Hello my doggist people!
I’m back with a much needed post in summer because each year there are several dogs that die from heat stroke, especially by the negligence of some owners / guardians who leave the dog in the car.
The first thing to do is always try to avoid the situation. In the previous post I spoke of how to prevent precisely your dog from suffering heatstroke. So now you will learn what you have to do if the dog is in this circumstance.
What is heat stroke?
It is the physical condition resulting from hyperthermia (increased body temperature).
This can occur when the dog is exposed to high temperatures, poorly ventilated spaces or limited access to water. Other factors that increase the likelihood of suffering a heat stroke are obesity, respiratory problems, exercise in hot hours, among others.
We know that dogs don’t sweat through the skin as humans (read the previous post to see how dogs release heat) and they are not as efficient as we are removing heat. Therefore their temperature can rise very fast, preventing us from realising the situation until symptoms appear suddenly, laddering to an emergency situation within minutes.
Heat stroke in dogs is a very serious condition that needs immediate medical attention, since the damage to the system may be irreversible or cause death. Knowing how to act can help you save the dog’s life.
Detecting early symptoms is key to preventing permanent damage to the dog’s organs. These include:
- Excessive panting
- Extreme thirst
- Vomiting and/or diarrhea
- Pale gums and a very bright red tongue
- Thick saliva
- Increased heart rate
- The skin around muzzle or neck doesn’t snap back when pinched
The situation is severe if the dog exhibits these symptoms:
- Increased difficulty breathing
- Gums turn to bright red, blue or purple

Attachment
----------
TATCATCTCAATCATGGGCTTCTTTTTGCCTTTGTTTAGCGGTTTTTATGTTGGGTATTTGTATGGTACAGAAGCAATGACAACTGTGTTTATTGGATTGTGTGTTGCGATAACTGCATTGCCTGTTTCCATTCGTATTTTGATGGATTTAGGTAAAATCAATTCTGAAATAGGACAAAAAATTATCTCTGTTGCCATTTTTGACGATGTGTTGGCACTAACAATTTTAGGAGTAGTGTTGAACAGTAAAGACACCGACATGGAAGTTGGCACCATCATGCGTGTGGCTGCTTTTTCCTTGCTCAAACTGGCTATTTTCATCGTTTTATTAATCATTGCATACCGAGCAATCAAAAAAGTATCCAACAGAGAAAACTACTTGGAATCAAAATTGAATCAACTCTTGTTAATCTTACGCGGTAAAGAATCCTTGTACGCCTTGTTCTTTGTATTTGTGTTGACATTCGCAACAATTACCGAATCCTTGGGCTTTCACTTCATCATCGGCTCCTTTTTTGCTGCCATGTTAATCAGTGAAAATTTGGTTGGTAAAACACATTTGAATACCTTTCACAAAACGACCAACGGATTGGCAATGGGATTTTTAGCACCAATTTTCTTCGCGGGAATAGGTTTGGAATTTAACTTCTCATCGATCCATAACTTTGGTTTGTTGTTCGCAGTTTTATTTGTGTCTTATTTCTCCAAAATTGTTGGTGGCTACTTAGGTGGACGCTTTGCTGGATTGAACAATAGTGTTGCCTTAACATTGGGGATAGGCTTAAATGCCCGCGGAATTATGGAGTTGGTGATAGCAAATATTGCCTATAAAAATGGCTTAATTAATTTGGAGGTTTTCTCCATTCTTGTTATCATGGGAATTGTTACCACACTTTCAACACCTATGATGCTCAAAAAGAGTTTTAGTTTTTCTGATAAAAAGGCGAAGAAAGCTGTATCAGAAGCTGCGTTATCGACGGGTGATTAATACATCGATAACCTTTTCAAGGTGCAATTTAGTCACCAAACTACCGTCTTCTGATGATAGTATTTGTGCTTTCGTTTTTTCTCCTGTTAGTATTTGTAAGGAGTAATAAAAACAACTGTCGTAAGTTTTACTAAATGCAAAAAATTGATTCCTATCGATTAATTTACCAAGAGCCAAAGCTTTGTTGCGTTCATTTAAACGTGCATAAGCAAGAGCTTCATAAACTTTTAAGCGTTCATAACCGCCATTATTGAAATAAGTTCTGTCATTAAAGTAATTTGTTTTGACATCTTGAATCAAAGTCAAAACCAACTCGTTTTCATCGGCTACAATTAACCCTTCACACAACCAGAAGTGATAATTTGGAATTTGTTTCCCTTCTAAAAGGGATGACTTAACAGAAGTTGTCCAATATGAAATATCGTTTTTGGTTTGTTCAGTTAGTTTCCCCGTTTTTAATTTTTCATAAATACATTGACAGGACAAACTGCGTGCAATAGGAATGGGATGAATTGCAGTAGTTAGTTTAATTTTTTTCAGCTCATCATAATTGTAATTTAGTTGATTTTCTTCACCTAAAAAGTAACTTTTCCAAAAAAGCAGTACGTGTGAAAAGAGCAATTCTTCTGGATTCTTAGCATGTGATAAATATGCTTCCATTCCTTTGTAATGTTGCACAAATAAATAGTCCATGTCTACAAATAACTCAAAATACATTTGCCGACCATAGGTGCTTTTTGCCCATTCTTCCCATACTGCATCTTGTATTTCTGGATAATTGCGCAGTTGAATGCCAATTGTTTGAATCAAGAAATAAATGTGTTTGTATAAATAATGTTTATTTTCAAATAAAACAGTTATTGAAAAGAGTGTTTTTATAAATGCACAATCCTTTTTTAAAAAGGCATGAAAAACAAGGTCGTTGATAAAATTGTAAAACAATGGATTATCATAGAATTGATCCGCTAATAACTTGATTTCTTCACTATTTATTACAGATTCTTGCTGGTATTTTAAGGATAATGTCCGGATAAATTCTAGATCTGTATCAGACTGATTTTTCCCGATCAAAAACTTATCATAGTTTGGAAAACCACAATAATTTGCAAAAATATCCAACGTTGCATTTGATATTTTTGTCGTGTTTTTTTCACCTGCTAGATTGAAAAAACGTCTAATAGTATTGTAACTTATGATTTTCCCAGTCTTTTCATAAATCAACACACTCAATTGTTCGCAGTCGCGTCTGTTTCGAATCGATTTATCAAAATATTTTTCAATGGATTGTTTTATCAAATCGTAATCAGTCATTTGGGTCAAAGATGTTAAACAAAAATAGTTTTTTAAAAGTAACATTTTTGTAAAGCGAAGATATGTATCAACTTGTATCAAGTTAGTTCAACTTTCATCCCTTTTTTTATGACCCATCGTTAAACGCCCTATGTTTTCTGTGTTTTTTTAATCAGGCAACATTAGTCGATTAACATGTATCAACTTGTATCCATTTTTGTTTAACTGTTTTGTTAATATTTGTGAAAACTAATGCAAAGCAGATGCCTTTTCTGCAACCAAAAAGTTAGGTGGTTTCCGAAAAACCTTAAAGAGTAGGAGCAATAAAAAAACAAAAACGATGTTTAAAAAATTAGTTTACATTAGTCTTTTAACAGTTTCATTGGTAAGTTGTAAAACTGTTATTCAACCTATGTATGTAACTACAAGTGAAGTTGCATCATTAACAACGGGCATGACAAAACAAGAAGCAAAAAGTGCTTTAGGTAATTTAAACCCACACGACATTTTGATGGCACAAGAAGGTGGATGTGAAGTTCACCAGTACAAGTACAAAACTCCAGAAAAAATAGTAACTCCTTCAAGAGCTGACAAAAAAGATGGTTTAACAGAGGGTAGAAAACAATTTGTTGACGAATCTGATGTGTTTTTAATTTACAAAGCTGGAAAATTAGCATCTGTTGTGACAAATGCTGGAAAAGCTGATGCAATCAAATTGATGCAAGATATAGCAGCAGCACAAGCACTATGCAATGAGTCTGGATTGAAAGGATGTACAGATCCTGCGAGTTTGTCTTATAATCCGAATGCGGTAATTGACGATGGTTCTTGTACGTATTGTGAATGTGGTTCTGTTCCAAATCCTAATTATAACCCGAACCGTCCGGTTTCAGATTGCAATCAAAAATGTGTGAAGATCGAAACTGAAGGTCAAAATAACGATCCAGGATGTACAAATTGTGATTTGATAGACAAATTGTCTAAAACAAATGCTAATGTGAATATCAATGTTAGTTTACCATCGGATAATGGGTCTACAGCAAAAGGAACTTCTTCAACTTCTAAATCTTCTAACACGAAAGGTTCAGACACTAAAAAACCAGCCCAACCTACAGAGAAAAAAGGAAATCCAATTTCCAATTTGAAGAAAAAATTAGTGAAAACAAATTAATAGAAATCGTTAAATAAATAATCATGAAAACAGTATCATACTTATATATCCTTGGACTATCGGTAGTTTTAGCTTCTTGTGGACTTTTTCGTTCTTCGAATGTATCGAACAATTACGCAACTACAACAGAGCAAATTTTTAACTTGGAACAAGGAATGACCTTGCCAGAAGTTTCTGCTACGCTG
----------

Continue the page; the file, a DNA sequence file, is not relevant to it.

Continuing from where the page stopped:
- The dog doesn’t want to get up
- Weakness, dizziness, disorientation, fainting / collapse / unconsciousness
If you have the slightest suspicion that a dog is suffering from heat stroke you must act immediately:
Ask someone to call the vet while trying to cool down the dog.
1- The first thing is to remove the dog from the heat source and direct sunlight. Try to take him inside with air conditioning and if that is not possible, take him to a shaded place with some nice air flow or with a fan. Restrict the dog’s activity.
2- Offer him fresh water but do not force him to drink it nor put it into his mouth. Try to prevent him from drinking excessive amounts of water at a time.
Do not give the dog human sports drinks.
If he is not interested in the water you can try cool or room temperature chicken broth.
3- This next step must be done urgently if the dog has any of the serious symptoms. Start cooling the dog with water (never very cold water!!)
If possible, wet him with a stream of cool water. If the water is coming from a hose be sure it is low pressure. Do not submerge the dog completely because it could lower his temperature too fast.
You can apply wet rags or washcloths in the stomach, armpits, groins, pads and around the head. Don’t cover his body too much because heat would accumulate. Change washcloths often to prevent that from happening.
4- NEVER use ice or too cold water! This would cause the blood vessels to constrict, preventing heat exchange through the blood flow and causing the temperature to rise. It could also cause hypothermia, leading to other complications.
5- Apply rubbing alcohol on the pads of the dog’s paws, this will help him lose heat since dogs sweat through the pads. Lower the alcohol concentration with water (put half of each). Make sure the legs are uncovered and exposed to cool air.
6- You can gently massage the dog’s legs to promote blood circulation.
7- Visit the vet immediately even if the dog seems better! You have to check that there is no internal damage.
Please everyone, don’t leave your dog in the car! Too many cases are repeated summer after summer.
For more information on how to prevent heat stroke in your canine friends read the post 10 Tips For A Safe And Cool Summer With Your Dog
See you in 2 Tuesdays! 🙂